EM: Might be the case. You’ve outed me!
TW: It’s true! Most people don’t travel to the Ukraine to unravel the mystery of a photograph taken in 1855.
EM: Maybe not. Although I was really surprised. We flew from Istanbul to Simferopol which is the capital city of the Crimea. And there were all of these British tourists who were coming to the Crimea to celebrate the 150th anniversary of the fall of Simferopol, which marked the end of the Crimean War. I was just another Crimean War johnny come lately tourist.
TW: We’re going to talk about the Fenton photos in a bit, but first tell us about the adventures of Young Errol Morris. How did your curiosity for the world manifest as a kid?
EM: I used to work as a private investigator. This was before i became a filmmaker. I’ve always been an investigator as far back as I can remember. As a very young man I traveled to various crime scenes. My obsession was investigating stories involving true crime. I suppose Tabloid is just one more example of that sort of thing. It started pretty young for me.
TW: How did that happen?
EM: I heard about these investigators and I thought maybe this is something that I could do. Long before I became a filmmaker I was interested in interviewing people. I think it was true crime that brought me into all of this.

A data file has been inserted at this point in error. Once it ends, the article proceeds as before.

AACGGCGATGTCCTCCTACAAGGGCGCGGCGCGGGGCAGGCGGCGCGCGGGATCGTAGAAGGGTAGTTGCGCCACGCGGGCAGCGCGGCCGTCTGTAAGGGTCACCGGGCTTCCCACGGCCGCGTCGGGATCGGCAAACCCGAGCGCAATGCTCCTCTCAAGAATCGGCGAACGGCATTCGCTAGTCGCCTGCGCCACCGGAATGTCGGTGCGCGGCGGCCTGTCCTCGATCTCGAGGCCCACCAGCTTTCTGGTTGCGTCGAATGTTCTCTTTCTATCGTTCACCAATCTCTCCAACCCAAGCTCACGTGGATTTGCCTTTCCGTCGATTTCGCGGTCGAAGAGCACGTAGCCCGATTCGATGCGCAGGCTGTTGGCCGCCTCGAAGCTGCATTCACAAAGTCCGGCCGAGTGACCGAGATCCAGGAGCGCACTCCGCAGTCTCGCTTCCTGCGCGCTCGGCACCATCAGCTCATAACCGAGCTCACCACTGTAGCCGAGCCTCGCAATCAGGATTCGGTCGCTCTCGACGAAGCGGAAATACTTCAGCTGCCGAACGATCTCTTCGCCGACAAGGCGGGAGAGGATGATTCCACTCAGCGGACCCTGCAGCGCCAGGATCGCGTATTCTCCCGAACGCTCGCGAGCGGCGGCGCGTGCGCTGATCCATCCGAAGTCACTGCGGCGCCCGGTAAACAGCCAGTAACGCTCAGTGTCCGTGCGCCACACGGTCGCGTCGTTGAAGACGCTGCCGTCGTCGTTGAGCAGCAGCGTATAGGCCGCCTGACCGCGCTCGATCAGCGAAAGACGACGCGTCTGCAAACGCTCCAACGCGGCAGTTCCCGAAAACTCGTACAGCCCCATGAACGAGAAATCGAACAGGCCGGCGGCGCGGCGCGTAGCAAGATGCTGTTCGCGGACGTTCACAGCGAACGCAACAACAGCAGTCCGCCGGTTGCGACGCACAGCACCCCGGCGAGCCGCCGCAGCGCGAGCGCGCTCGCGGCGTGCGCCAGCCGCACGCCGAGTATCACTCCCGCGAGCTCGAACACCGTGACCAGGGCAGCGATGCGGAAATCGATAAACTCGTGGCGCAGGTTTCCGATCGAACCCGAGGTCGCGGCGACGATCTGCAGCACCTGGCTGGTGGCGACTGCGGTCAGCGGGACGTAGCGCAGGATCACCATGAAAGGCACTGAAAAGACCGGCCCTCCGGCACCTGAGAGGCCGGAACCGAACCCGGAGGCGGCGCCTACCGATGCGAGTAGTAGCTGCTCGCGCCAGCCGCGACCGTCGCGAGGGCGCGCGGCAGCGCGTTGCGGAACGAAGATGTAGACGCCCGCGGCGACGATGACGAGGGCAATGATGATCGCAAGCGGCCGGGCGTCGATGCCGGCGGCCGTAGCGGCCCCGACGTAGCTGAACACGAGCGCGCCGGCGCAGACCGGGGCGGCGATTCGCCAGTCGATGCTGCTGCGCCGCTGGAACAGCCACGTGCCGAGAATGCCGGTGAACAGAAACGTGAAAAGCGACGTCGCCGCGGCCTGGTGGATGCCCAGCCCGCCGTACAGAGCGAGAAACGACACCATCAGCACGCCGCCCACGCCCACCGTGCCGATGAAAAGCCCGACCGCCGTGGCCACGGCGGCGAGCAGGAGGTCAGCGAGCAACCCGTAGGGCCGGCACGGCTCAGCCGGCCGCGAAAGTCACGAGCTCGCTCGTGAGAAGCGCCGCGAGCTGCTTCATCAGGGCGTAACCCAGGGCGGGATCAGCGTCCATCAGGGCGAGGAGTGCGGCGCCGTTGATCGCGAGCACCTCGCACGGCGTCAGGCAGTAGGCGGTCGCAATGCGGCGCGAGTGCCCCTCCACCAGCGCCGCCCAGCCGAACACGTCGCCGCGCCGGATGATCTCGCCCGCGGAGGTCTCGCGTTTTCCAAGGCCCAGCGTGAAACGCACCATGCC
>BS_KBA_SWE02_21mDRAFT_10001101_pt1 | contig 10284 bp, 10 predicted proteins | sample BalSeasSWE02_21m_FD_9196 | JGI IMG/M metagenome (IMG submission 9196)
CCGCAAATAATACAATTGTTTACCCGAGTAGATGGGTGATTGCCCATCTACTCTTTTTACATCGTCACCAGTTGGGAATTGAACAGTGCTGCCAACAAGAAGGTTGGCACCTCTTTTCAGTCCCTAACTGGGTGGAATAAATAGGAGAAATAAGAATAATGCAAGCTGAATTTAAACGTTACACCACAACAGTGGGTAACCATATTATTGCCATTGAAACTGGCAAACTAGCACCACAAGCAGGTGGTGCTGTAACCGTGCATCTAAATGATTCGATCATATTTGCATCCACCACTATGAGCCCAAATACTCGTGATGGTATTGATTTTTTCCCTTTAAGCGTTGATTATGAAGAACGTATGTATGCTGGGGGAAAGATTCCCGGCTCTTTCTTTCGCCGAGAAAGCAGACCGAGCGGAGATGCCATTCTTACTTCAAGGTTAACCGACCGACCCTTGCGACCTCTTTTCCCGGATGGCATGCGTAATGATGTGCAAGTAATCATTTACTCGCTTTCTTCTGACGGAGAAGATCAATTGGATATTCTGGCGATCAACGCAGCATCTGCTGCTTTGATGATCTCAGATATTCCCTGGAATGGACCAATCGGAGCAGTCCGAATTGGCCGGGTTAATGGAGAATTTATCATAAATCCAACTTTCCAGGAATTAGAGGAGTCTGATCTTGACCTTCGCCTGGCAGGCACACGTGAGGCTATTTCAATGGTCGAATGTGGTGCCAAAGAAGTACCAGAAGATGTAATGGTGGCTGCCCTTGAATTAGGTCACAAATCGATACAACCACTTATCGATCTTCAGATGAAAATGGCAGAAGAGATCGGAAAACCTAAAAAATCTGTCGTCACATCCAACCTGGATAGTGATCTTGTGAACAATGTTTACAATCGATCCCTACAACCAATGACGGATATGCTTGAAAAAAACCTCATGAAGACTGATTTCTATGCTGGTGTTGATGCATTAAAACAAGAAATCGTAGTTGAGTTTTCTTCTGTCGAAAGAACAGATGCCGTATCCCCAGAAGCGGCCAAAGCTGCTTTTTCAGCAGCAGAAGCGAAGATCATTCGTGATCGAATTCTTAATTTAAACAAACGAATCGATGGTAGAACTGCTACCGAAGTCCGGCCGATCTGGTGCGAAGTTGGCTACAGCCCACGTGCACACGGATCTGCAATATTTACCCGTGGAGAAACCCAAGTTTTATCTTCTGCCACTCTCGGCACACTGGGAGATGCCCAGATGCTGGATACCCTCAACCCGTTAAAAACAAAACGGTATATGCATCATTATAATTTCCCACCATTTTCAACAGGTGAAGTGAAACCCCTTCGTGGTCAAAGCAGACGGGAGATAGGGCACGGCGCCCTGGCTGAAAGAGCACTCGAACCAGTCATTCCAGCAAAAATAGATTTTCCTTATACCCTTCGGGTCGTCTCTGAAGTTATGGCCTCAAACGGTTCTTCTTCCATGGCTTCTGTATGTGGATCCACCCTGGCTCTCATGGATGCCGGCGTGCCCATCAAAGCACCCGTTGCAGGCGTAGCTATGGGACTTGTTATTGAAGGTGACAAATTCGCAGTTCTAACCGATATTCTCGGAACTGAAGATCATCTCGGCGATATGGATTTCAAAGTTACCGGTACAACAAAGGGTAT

TW: What kind of cases did you take?
EM: I worked for about two and half years on Wall Street crime. I was fortunate to work for this amazing private investigator. You would open The New York Times financial section and usually there would be a case that I was working on the front page of the financial section. It wasn’t matrimony or bad divorce cases. They were usually big cases involving security fraud or insider trading.
TW: So, no femme fatales?
EM: Well there are always femme fatales regardless of whether it’s a big financial case or some small domestic case. What’s really interesting about big complex financial cases is that on some level they are like everything else. They involve people. The kinds of things you need to investigate them is really no different than what you would do for a smaller case. Except the stakes are higher.
TW: Your films often have a noir quality — and they are often investigations to get to irrefutable truth. In all of your films — and in this new book — you are determined to get to “truth”.